May 14, 2012

Q&A: Chorazin in the First Century

Question: How do you address the skeptic who argues that Chorazin did not exist in Jesus’ day? –J.H.

Answer: Two of the Gospels record that Jesus condemned Chorazin for its lack of faith (Matt 11:21; Luke 10:13). Scholars have identified Chorazin as Khirbet Karazeh, a site located two miles north of Capernaum, but excavations have not revealed remains earlier than the 2nd century AD. You’re asking if this contradicts the New Testament.

First, the incidental reference to Chorazin would hardly have been invented by a Gospel writer. One could potentially use the reference to argue that the Gospels were written only much later in the second century, but there is abundant evidence dating Matthew and Luke to the first century.

Second, in some cases the name of a site is preserved in the area but not at the specific location. Names did move in antiquity as well as today (e.g., Beth Zur, Socoh), and this possibility cannot be ruled out.

Third, another ancient text, the Talmud, refers to the existence of Chorazin in the first century. Rabbi Yose said that they would have brought the wheat from Chorazin to the temple for the Omer offering if it had been closer to Jerusalem (b. Men. 85a).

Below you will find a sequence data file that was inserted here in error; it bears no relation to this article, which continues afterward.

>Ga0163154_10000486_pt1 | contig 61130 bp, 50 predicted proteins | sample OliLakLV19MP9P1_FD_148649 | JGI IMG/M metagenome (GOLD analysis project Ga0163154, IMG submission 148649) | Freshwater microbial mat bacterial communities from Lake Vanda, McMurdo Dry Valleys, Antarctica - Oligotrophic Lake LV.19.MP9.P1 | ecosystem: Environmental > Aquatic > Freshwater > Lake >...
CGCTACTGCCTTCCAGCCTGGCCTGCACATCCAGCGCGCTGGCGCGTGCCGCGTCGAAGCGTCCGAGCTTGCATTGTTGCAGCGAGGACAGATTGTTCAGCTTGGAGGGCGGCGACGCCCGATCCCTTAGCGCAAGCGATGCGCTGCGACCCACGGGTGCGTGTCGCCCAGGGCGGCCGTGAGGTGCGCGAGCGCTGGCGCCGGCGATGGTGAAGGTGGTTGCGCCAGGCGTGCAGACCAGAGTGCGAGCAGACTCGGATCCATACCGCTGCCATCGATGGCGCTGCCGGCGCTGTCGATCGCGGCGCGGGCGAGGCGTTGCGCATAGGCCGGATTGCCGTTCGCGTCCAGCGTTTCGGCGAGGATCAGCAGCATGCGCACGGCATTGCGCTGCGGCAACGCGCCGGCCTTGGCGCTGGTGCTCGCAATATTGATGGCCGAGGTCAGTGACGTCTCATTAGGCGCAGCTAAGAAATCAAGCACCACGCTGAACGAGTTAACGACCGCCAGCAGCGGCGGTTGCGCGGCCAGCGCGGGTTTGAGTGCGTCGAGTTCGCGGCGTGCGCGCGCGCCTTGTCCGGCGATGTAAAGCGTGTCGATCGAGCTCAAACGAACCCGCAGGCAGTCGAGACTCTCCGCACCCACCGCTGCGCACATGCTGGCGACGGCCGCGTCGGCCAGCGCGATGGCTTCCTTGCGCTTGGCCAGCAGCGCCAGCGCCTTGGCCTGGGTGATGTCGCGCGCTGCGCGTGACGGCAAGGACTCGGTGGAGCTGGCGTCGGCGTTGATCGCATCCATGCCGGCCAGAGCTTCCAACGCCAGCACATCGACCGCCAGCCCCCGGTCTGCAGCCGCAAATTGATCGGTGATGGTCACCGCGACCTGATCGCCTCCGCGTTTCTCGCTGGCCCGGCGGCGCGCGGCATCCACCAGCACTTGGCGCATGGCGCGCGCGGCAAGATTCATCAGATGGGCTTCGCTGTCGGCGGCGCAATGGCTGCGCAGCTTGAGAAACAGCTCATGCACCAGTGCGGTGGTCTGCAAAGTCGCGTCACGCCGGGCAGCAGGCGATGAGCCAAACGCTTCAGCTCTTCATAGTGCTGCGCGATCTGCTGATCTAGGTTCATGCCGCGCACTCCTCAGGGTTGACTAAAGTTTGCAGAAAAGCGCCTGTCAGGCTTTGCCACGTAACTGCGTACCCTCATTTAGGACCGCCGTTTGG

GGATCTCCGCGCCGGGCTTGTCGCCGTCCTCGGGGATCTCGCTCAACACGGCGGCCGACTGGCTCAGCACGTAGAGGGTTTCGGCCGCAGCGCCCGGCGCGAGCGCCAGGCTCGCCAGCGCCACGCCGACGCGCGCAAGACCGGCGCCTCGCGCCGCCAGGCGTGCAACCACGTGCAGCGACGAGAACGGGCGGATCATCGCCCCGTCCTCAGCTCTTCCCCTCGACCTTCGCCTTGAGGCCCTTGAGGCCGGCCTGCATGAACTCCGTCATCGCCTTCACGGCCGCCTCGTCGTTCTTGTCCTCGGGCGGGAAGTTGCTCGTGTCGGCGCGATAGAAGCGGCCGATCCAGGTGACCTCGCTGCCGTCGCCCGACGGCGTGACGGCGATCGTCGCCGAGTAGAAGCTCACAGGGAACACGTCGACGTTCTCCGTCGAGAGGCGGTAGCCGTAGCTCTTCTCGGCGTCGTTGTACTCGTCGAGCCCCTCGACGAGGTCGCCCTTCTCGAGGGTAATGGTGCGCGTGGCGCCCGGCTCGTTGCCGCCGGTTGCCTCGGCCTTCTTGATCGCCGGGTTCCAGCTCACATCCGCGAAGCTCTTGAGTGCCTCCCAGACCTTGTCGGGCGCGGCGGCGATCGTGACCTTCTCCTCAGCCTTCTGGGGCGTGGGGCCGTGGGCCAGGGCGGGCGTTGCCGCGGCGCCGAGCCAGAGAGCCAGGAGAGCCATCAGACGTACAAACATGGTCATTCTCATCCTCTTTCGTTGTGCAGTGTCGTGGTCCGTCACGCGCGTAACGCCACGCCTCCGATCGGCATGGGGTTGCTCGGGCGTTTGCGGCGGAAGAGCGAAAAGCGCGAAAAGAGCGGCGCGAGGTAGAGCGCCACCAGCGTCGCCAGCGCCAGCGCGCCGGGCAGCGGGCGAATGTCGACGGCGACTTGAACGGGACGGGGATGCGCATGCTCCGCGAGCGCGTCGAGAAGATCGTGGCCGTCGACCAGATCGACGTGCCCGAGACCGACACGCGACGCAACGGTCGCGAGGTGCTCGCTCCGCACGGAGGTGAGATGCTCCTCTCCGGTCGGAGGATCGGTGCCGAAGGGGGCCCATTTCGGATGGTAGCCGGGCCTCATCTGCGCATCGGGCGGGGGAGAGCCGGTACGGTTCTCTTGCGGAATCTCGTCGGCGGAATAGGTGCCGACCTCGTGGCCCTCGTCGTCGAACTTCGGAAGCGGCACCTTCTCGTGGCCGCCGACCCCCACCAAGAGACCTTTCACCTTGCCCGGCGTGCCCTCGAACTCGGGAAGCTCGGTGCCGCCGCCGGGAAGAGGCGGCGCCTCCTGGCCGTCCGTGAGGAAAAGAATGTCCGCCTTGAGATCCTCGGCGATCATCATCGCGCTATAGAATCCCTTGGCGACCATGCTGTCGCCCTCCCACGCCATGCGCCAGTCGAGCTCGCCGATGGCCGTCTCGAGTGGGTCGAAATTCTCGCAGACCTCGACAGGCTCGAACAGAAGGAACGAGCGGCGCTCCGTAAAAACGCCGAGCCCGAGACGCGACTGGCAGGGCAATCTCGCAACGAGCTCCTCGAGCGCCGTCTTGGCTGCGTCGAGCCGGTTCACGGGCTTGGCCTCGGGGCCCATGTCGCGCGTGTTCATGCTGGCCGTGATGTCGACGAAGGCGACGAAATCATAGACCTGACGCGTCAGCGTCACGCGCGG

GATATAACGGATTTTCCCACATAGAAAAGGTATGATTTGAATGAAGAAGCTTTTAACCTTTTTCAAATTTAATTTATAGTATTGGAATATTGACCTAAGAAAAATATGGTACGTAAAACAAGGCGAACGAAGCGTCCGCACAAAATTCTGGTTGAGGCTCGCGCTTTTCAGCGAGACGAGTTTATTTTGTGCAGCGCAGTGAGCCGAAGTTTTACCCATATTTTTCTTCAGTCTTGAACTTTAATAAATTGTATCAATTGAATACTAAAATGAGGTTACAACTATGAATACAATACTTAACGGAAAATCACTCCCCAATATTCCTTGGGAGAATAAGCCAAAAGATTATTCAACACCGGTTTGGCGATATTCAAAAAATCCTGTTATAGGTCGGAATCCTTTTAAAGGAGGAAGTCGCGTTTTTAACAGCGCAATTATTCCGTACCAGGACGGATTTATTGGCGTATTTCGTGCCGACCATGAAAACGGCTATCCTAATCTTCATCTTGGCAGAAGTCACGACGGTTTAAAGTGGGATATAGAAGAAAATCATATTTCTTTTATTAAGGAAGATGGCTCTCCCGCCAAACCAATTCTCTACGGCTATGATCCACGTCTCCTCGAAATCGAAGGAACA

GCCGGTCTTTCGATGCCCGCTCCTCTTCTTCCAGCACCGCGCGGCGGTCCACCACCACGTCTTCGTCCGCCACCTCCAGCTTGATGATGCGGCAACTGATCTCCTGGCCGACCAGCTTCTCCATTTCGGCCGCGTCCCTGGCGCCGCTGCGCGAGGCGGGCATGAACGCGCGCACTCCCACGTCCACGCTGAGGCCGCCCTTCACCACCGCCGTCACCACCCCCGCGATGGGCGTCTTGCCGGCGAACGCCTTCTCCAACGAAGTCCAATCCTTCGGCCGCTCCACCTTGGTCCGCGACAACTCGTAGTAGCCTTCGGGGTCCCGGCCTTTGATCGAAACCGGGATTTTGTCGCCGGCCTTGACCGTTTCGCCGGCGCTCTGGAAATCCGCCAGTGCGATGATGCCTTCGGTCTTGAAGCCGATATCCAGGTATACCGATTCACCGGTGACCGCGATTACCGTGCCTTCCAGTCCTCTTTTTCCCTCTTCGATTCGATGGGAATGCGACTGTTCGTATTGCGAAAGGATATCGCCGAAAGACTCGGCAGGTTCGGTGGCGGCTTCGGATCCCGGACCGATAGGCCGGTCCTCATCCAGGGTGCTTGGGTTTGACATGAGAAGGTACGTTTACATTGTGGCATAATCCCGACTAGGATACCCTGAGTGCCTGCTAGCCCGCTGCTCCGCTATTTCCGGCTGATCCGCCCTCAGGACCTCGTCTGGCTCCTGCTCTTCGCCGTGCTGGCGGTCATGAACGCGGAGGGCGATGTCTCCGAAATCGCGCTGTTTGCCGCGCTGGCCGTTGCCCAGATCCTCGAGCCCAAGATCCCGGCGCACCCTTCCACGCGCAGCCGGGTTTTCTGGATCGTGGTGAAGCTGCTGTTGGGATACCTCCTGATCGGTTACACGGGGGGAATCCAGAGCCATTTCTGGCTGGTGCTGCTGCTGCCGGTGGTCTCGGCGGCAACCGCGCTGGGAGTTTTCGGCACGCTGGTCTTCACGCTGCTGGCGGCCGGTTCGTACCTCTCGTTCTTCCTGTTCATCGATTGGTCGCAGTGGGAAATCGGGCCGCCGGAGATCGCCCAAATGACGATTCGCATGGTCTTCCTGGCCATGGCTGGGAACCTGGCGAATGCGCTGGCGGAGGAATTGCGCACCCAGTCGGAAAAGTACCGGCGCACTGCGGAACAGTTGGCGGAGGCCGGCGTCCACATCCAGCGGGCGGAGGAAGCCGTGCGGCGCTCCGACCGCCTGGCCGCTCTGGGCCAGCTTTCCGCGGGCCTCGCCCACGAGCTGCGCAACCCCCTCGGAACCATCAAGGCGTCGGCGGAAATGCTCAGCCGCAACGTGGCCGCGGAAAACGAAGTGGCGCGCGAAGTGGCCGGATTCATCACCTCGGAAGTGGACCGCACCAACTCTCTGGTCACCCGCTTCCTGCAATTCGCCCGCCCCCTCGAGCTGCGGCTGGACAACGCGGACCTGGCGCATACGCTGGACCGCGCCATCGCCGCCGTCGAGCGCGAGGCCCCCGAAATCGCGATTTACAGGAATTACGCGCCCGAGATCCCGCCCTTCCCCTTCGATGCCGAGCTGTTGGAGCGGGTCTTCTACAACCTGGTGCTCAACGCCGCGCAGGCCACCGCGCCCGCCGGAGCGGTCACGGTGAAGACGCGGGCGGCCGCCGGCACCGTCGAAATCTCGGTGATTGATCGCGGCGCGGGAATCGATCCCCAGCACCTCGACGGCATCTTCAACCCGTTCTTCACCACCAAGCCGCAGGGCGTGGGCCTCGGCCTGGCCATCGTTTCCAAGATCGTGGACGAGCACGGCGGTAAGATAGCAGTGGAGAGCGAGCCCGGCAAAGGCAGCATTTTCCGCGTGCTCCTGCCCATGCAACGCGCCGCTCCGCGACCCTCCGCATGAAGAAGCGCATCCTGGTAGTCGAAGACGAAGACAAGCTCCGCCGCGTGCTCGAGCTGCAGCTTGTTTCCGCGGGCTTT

Fourth, in an unpublished report written in 1926, J. Ory described an earlier synagogue 650 feet (200 m) west of the second-century synagogue: “A square colonnaded building of small dimensions, of a disposition similar to the interior arrangement of the synagogue, 7 columns, 3 on each side...with sitting benches in 5 courses” (cited by Foerster on page 26 of Ancient Synagogues Revealed). This building has not been re-located, but it is possible that this is the synagogue of Jesus’ time.

Finally, we must recognize that archaeology has recovered so little of the ancient world. First-century synagogues in Galilee are a great example, as textual sources indicate the existence of dozens and yet archaeology has found only a handful (e.g., Magdala, Gamla). The fact that these are not known today hardly means that they did not once exist. Perhaps the architecture was different than what archaeologists have been looking for, perhaps the Roman destruction was severe in some cases, or perhaps it is just a case of not having sufficient resources to excavate the hundreds of archaeological sites in Galilee.

A telling example of just how limited archaeology is during this time period is the apparent complete disappearance of the nearby city of Bethsaida-Julias. Archaeologists excavating et-Tell so much want it to be the glorious first-century city constructed by Herod Philip but they have not found it (despite their claims to the contrary). The problem is not with the ancient sources but with the preserved remains and archaeologists’ ability to find them.